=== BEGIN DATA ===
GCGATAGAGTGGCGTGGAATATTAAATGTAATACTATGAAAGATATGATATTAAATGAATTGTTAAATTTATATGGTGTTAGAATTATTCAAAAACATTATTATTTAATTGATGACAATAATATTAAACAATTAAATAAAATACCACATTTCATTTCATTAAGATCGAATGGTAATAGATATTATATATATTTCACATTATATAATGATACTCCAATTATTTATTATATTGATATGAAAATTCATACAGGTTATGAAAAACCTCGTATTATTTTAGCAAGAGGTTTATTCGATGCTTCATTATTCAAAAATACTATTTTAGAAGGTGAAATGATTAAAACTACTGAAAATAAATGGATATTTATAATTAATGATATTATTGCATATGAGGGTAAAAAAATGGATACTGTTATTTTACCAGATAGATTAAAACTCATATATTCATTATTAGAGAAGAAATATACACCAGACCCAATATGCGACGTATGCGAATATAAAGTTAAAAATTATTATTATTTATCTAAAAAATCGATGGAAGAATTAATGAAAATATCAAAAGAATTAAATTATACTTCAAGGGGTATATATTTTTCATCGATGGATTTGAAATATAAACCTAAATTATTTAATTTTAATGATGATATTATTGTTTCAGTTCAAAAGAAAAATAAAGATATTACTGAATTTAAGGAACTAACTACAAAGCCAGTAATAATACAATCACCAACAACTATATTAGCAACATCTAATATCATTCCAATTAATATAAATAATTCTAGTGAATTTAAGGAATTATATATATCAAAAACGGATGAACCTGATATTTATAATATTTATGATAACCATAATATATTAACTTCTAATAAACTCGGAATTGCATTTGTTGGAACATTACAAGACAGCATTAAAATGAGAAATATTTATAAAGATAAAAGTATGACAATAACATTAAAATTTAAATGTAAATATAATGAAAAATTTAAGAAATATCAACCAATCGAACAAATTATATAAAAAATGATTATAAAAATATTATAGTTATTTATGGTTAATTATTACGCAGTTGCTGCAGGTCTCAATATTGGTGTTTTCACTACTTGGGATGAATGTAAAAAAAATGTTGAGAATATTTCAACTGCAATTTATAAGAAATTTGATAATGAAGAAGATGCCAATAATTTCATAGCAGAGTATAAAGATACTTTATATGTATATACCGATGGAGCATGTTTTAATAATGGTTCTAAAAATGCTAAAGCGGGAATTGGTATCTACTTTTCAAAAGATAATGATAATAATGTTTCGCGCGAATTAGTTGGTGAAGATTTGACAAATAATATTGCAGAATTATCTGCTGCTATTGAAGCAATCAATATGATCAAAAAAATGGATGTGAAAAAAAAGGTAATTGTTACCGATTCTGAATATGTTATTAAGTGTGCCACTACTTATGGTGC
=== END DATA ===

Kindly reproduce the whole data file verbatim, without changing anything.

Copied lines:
GCGATAGAGTGGCGTGGAATATTAAATGTAATACTATGAAAGATATGATATTAAATGAATTGTTAAATTTATATGGTGTTAGAATTATTCAAAAACATTATTATTTAATTGATGACAATAATATTAAACAATTAAATAAAATACCACATTTCATTTCATTAAGATCGAATGGTAATAGATATTATATATATTTCACATTATATAATGATACTCCAATTATTTATTATATTGATATGAAAATTCATACAGGTTATGAAAAACCTCGTATTATTTTAGCAAGAGGTTTATTCGATGCTTCATTATTCAAAAATACTATTTTAGAAGGTGAAATGATTAAAACTACTGAAAATAAATGGATATTTATAATTAATGATATTATTGCATATGAGGGTAAAAAAATGGATACTGTTATTTTACCAGATAGATTAAAACTCATATATTCATTATTAGAGAAGAAATATACACCAGACCCAATATGCGACGTATGCGAATATAAAGTTAAAAATTATTATTATTTATCTAAAAAATCGATGGAAGAATTAATGAAAATATCAAAAGAATTAAATTATACTTCAAGGGGTATATATTTTTCATCGATGGATTTGAAATATAAACCTAAATTATTTAATTTTAATGATGATATTATTGTTTCAGTTCAAAAGAAAAATAAAGATATTACTGAATTTAAGGAACTAACTACAAAGCCAGTAATAATACAATCACCAACAACTATATTAGCAACATCTAATATCATTCCAATTAATATAAATAATTCTAGTGAATTTAAGGAATTATATATATCAAAAACGGATGAACCTGATATTTATAATATTTATGATAACCATAATATATTAACTTCTAATAAACTCGGAATTGCATTTGTTGGAACATTACAAGACAGCATTAAAATGAGAAATATTTATAAAGATAAAAGTATGACAATAACATTAAAATTTAAATGTAAATATAATGAAAAATTTAAGAAATATCAACCAATCGAACAAATTATATAAAAAATGATTATAAAAATATTATAGTTATTTATGGTTAATTATTACGCAGTTGCTGCAGGTCTCAATATTGGTGTTTTCACTACTTGGGATGAATGTAAAAAAAATGTTGAGAATATTTCAACTGCAATTTATAAGAAATTTGATAATGAAGAAGATGCCAATAATTTCATAGCAGAGTATAAAGATACTTTATATGTATATACCGATGGAGCATGTTTTAATAATGGTTCTAAAAATGCTAAAGCGGGAATTGGTATCTACTTTTCAAAAGATAATGATAATAATGTTTCGCGCGAATTAGTTGGTGAAGATTTGACAAATAATATTGCAGAATTATCTGCTGCTATTGAAGCAATCAATATGATCAAAAAAATGGATGTGAAAAAAAAGGTAATTGTTACCGATTCTGAATATGTTATTAAGTGTGCCACTACTTATGGTGC